(Have this answer ready – but give the impression of having to think back – then give the examples. Be specific – say what you achieved and in what circumstances and with what obstacles. Say why you were pleased with what you did).
  7. What is your management style?
    (It probably does not matter what your style is – providing you have one. The question is probably to see what you know about yourself. Don’t use jargon. Don’t quote text books. If you feel that the organization has a particular style/culture – describe yourself in a way that will fit. Use general terms - eg your openness, energy etc. Avoid phrases like ‘lead from the front’. Don’t describe yourself in an inappropriate way. For example if you are in for a middle management job – don’t refer to your strategic thinking.).
  8. What do you know about this organization?
    (Tell them you have done your research – point to your file/dossier).
  9. What do you look for when you hire people?
    (If you have experience of this refer to specific situations . Make the point that different types of people do well in different types of role. Don’t give the impression that you only value people like yourself. Refer to generic things – ambition, energy, commitment, flexibility ).
  10. How would someone you know describe you?
    (Again mention some of the characteristics you have used to describe yourself before but add two or three personal things – eg – sense of humour, supportiveness etc).
  11. How do you spend your spare time?
    (If you are currently doing an MBA – say you have no spare time. If you would normally do any of the following- mention them – sport or other things to keep you fit, Culture, community work ).
  12. What makes a job enjoyable for you?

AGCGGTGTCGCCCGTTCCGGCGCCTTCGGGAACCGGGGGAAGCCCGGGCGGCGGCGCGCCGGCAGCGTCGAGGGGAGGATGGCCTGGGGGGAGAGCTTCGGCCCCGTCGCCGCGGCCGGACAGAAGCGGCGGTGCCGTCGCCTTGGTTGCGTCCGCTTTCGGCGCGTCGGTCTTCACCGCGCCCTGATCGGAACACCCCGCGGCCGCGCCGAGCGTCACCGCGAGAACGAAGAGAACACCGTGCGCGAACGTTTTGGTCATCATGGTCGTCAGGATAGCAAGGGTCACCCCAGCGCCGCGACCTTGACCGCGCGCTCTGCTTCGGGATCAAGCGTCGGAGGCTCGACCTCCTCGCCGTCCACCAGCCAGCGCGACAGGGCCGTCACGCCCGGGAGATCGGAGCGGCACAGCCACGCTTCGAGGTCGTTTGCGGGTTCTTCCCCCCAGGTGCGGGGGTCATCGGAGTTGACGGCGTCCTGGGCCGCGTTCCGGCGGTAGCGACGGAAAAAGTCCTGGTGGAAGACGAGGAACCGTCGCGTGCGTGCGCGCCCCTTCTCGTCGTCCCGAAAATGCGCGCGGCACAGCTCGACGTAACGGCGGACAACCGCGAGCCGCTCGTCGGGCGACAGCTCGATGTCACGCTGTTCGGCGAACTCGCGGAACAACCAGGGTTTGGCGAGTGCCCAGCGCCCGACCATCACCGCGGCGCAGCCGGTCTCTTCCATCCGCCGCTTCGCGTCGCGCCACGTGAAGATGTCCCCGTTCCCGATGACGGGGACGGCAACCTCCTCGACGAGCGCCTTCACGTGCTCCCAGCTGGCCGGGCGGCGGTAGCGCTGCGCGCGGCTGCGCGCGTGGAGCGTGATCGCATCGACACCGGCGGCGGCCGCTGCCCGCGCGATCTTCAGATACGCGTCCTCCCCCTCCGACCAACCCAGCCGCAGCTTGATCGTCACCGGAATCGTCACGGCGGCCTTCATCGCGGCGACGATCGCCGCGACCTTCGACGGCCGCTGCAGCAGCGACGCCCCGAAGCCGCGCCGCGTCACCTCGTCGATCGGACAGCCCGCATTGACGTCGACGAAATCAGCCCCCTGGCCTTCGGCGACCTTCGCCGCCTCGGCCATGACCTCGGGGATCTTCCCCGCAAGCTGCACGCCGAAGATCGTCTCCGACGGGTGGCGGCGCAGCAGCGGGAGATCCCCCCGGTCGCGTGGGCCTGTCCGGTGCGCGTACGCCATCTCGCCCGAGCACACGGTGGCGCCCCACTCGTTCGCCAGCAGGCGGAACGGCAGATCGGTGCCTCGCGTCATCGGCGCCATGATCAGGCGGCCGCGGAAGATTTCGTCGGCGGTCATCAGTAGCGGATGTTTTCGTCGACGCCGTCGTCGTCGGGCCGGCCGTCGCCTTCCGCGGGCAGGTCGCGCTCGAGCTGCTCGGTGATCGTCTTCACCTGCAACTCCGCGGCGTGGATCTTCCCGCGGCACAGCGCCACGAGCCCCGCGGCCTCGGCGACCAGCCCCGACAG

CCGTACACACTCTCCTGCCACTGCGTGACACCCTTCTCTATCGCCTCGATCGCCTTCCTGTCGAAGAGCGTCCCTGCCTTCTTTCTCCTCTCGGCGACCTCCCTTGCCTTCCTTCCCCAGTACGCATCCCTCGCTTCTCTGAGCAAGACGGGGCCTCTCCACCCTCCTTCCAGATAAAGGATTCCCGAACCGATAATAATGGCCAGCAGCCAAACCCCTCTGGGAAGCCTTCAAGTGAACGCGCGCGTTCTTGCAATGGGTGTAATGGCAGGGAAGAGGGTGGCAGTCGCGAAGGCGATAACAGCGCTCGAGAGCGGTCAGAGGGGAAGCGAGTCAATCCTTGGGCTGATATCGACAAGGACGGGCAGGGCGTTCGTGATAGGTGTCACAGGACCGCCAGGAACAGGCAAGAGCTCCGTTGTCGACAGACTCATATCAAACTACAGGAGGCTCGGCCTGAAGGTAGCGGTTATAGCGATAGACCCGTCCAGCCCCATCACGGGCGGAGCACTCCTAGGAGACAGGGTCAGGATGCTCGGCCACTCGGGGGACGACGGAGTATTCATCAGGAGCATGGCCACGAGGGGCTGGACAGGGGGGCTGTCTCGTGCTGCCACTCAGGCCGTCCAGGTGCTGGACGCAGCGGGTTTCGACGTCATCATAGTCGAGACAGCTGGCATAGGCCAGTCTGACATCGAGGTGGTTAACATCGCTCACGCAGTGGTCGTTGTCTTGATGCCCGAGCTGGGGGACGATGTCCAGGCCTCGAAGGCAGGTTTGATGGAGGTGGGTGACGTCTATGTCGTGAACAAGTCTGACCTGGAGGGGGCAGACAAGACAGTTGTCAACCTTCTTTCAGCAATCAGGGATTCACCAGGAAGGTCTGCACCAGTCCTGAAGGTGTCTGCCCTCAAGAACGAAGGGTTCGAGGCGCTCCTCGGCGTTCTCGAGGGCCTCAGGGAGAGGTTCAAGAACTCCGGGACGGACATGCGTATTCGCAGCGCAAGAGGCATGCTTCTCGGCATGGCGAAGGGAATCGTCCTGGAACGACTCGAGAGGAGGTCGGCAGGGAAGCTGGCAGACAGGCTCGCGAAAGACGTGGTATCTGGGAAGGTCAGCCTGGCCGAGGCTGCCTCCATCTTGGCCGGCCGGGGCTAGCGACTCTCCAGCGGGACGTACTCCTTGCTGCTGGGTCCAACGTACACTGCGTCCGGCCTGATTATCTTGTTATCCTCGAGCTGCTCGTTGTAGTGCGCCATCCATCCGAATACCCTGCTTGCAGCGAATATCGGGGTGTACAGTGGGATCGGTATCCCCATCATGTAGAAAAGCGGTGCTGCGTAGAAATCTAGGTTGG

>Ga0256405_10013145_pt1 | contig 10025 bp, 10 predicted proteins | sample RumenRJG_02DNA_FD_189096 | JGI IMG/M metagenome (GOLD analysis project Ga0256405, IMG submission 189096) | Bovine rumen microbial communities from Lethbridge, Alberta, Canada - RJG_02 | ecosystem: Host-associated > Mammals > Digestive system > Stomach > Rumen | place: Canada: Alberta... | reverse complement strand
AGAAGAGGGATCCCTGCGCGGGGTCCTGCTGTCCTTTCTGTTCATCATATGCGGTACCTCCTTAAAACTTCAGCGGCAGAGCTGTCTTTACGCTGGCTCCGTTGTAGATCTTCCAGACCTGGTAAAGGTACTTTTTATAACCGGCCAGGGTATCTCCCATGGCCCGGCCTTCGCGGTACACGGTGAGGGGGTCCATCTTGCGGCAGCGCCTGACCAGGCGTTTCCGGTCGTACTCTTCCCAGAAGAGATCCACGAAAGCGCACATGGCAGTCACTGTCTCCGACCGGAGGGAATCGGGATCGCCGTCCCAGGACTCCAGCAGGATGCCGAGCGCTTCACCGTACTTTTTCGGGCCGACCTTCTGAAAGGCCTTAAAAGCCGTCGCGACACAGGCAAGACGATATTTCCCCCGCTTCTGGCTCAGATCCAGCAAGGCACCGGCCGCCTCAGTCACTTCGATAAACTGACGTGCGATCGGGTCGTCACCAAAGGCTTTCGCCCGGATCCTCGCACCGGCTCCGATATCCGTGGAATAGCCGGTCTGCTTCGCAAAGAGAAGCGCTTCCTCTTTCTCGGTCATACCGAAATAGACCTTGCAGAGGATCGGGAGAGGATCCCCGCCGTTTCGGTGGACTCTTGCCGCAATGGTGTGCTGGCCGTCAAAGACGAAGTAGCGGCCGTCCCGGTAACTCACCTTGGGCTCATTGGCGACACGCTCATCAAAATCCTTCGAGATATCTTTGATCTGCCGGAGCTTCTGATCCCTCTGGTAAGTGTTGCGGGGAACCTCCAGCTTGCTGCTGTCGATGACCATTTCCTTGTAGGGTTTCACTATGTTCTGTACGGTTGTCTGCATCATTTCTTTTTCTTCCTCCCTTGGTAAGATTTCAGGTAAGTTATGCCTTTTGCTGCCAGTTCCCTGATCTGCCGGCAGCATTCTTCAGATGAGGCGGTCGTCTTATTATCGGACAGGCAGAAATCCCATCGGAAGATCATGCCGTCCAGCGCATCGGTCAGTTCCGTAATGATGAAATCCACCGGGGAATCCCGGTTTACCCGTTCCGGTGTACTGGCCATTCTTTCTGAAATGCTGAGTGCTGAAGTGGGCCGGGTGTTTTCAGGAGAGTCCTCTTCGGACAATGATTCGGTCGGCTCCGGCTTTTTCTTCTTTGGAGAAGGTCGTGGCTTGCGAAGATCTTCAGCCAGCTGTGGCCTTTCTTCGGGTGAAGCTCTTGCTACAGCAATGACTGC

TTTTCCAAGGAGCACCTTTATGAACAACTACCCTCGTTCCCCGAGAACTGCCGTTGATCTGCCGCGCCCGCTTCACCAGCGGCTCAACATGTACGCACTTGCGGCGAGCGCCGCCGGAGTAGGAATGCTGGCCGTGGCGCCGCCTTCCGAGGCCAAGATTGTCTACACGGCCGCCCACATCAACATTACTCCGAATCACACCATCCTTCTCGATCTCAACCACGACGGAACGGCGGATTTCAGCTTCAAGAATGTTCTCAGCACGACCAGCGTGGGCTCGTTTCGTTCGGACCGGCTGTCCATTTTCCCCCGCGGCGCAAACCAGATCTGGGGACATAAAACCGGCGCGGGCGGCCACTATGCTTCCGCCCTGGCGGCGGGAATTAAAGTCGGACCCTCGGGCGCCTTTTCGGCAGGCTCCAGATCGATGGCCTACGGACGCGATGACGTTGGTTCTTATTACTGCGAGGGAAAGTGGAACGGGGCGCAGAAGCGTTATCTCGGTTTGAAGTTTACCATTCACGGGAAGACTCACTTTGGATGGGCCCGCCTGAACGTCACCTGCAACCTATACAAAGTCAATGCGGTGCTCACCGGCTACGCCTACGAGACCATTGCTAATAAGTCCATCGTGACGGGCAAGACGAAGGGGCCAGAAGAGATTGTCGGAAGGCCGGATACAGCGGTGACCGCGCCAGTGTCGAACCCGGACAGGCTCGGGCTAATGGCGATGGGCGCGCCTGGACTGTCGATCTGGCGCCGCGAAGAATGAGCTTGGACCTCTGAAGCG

(Refer to evident achievement, personal development, the people you work/interact with and being associated with a respected an successful organiszation).
  13. Why are you doing/did you do an MBA?
    (Speak briefly about the need for challenge, the benefits of working with different people, the importance of a rigorous approach, personal development etc. Don’t give the impression that the MBA gives you answers – but rather that it develops your confidence etc).



You should be yourself in the interview – don’t pretend, don’t try to be someone different.

You should try to be relaxed – but not casual.


  1. Dress smart and formal.
  2. Be spontaneous – don’t try to have scripted answers.
  3. Try not to appear nervous or shy – remember – if you have got this far the organization is interested in you.
  4. Be the first to say ‘hello’ when you go in.
  5. Take you file/dossier – don’t spread it out on the desk but let it be seen.
  6. Don’t be presumptious – Don’t refer to ‘we’ as if you were a part of the organization already.
  7. If given the opportunity to ask questions – ask one at most. Make it simple and have it ready. Don’t pull out a long list.
  8. Watch for non verbal cues, make eye contact, lean forward, look interested, be enthusiastic.
  9. Ask for clarification of any question you do not understand.
  10. Don’t be critical of a previous employer or person.

Salary Questions-

Don’t get into a lengthy discussion about money. Attempt to postpone a discussion on salary till a later stage – ‘when you would have a better understanding of the requirements of the job’ etc. If necessary -ask what the normal/expected salary range is for the job.

However – be clear about your previous salary and have a salary range in mind for this job – eg ‘ I believe that the normal salary range for the type of job I understand to be available would be -----‘

Follow up

Always follow up the interview irrespective of how it ended. Write to/Email the person who interviewed you within 24 hours (letter) or 48 hours (E mail). Try to choose the method of communication to suit the company- (use E mail if they have E mailed you or if they have given you an E mail address). Be sure to have the right name and job title.


  • Be brief and polite.
  • Don’t appear ‘pushy’ or impatient.
  • Thank them for the interview.
  • Don’t send multiple , identical notes – if you were interviewed by more than one person – send one to the person who was in charge.
  • If you were not rejected on the day – say that you will be happy to provide any further information that might be required.